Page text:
With a healthy Carey Price between the pipes, and a roster stacked to the point where Mike Babcock felt comfortable sitting the likes of Claude Giroux, Canada opened their tournament with high hopes against the Czechs tonight.
Image Credit: HockeyStats.ca
The game started off at a furious pace. First, a quick break for the Czechs forced Carey Price to make a very tough toe save on his first touch of the game. Canada turned that play right back around, as Sidney Crosby got sent in on a breakaway, but Michal Neuvirth made a spectacular glove save of his own.
And they would maintain that pace throughout the first, but it took around nine minutes for the scoreless tie to be broken. Sidney Crosby picked up the puck behind the net, and simply banked it off Neuvirth and into the net. The goal would be reviewed for possible interference, but it would stand for a 1-0 Canadian lead.
overhead pic.twitter.com/5O0uQre00I— Stephanie (@myregularface) September 18, 2016
The Czechs pushed back and pressured the Canadiens throughout the rest of the first, but they couldn't get anything past Carey Price, who was very solid. With just under three minutes to play, however, Brent Burns put a shot on net through traffic, Brad Marchand got a piece of it, and the lead was extended to 2-0
Marchand deflects a Burns slap shot, 2-0 Canada pic.twitter.com/kBmKHWDv9g— Stephanie (@myregularface) September 18, 2016
And they weren't content to sit on that lead. Sidney Crosby forced a turnover in the Czech zone, Brad Marchand found Patrice Bergeron with a great pass, and the latter just barely beat the buzzer to make it 3-0 heading into the intermission.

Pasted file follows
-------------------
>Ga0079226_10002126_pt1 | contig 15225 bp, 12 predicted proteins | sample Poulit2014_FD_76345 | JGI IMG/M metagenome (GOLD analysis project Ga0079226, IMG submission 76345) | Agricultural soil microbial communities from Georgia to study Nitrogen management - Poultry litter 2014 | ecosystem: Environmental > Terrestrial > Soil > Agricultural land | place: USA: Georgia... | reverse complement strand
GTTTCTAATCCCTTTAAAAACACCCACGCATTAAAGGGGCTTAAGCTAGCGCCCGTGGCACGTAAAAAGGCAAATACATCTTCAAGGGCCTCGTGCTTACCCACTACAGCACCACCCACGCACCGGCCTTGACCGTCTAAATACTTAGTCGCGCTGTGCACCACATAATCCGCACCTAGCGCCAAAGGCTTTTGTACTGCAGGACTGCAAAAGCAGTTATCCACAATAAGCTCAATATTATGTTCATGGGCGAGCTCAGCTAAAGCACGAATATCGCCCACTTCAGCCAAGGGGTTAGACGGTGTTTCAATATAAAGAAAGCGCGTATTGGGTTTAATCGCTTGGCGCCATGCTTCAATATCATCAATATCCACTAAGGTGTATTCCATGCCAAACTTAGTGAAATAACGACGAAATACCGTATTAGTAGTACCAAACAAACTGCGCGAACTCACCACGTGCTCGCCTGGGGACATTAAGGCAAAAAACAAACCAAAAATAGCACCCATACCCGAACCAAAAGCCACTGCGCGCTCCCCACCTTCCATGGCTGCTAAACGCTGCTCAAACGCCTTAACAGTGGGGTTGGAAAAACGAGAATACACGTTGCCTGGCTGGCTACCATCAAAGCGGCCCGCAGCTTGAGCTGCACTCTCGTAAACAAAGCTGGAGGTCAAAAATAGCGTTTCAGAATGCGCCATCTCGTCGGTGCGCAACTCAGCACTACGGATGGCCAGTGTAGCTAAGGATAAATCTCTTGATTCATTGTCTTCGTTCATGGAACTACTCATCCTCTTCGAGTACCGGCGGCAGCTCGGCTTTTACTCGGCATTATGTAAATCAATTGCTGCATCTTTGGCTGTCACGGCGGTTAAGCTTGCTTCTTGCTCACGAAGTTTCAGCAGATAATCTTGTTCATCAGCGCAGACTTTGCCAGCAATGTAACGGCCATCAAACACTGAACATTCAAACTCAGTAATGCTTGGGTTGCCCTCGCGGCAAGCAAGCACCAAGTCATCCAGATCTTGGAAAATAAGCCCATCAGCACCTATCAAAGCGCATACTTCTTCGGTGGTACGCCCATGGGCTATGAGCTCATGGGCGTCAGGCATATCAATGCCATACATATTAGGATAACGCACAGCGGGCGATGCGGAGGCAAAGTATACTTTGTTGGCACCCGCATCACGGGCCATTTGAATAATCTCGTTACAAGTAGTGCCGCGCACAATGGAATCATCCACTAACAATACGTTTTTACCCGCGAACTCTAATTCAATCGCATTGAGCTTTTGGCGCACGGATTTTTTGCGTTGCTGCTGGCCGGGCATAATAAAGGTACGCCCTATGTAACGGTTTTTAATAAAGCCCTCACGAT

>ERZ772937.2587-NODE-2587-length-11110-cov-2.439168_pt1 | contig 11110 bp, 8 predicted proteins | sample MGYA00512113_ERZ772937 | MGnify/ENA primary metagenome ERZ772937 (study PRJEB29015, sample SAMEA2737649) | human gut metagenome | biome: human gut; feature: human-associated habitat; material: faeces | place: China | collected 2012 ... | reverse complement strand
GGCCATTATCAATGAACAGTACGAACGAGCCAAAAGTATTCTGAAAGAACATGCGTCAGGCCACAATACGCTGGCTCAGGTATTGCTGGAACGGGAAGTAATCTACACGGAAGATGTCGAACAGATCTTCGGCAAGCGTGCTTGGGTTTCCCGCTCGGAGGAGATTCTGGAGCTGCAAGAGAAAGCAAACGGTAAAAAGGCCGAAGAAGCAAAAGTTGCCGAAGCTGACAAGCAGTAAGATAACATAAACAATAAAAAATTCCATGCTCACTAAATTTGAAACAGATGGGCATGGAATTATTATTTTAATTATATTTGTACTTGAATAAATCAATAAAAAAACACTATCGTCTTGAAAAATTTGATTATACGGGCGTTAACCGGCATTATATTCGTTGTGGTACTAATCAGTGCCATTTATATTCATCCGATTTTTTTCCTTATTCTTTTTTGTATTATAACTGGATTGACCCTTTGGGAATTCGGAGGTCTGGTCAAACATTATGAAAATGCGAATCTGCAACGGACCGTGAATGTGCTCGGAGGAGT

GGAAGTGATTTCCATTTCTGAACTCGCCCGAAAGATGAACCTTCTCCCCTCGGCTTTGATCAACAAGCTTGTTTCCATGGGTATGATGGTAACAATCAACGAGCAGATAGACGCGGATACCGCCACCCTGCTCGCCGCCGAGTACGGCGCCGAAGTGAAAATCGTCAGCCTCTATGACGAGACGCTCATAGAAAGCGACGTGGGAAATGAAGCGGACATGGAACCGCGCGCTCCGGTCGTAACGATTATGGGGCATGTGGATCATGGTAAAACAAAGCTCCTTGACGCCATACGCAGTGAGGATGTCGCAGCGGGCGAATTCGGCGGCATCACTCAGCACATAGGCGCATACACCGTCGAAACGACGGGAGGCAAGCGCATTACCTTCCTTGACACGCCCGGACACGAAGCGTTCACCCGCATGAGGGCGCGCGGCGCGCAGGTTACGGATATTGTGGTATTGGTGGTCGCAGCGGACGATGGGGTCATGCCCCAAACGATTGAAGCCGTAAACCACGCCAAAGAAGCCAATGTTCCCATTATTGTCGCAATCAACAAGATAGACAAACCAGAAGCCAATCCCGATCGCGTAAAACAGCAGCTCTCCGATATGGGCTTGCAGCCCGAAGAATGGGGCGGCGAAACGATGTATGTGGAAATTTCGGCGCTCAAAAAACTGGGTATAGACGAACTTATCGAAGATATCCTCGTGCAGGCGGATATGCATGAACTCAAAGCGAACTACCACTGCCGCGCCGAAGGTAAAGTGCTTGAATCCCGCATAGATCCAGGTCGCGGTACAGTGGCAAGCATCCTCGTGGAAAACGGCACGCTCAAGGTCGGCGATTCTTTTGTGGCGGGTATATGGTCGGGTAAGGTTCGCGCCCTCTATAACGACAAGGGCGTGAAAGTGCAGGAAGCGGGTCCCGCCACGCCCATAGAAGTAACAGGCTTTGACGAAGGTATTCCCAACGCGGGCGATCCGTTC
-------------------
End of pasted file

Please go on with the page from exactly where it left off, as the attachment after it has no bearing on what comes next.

Saint Patrice makes it 3-0 with one second left in the first period pic.twitter.com/OYifClTJ0L— Stephanie (@myregularface) September 18, 2016
The second period was more of the same. Crosby had himself a game, and after taking a pass from Matt Duchene, he gifted a goal to Joe Thornton who was sitting on the back door. That made it 4-0 Canada with no end in sight.
Thornton goal pic.twitter.com/KgTwvNmxHW— Stephanie (@myregularface) September 18, 2016
With just over five minutes to go in the second, the Canadians got a power play, and the lead would grow yet again. Ryan Getzlaf slid the puck to a patient Jonathan Toews in front of the net, and he made no mistake burying the 5-0 marker.
Toews goal pic.twitter.com/b42z19z7Qt— Stephanie (@myregularface) September 18, 2016
At the end of two periods, Canada was outshooting the Czechs 35 to 19, and out-attempting them 54-38. It was not a close game, and though the Czechs showed some push at times, there were very few signs that they would be able to get back into the game.
The third period was mostly benign, with the Czechs getting a few chances on the power play, but Price keeping the door shut. Of course, Alex Pietrangelo would cash in on a powerplay with seven minutes to go in the game, and just like that it was 6-0 for his country.
That was all she wrote, as the Czech squad was probably very happy to hear the sound of the final horn and Canada opened their tournament with the most convincing of wins.
- Canada had some struggles breaking out in the first period, and turned the puck over several times while trying to get going up ice. This is something Mike Babcock is going to have to address quickly, because that would be a very troubling trend to have continuing as the tournament goes on.
- Carey Price didn't face much pressure, but he looked fantastic when he was called upon. This is very good news for Canada, and very good news for Canadiens fans as well. Every other team in the tournament had better take notice, because Carey Price is very much back.
- The line of Crosby, Bergeron, and Marchand is absolutely unbelievable. They controlled over 60% of even-strength shot attempts when on the ice, and they did damage on the scoresheet too. If any team in this tournament is going to take down the Canadians, they'll have to figure out how to contain them, which seems an impossible task
- There is really nothing negative to be said about this performance for Canada. They dominated every facet of the game, and it was a performance they'd like to replicate every game if they can.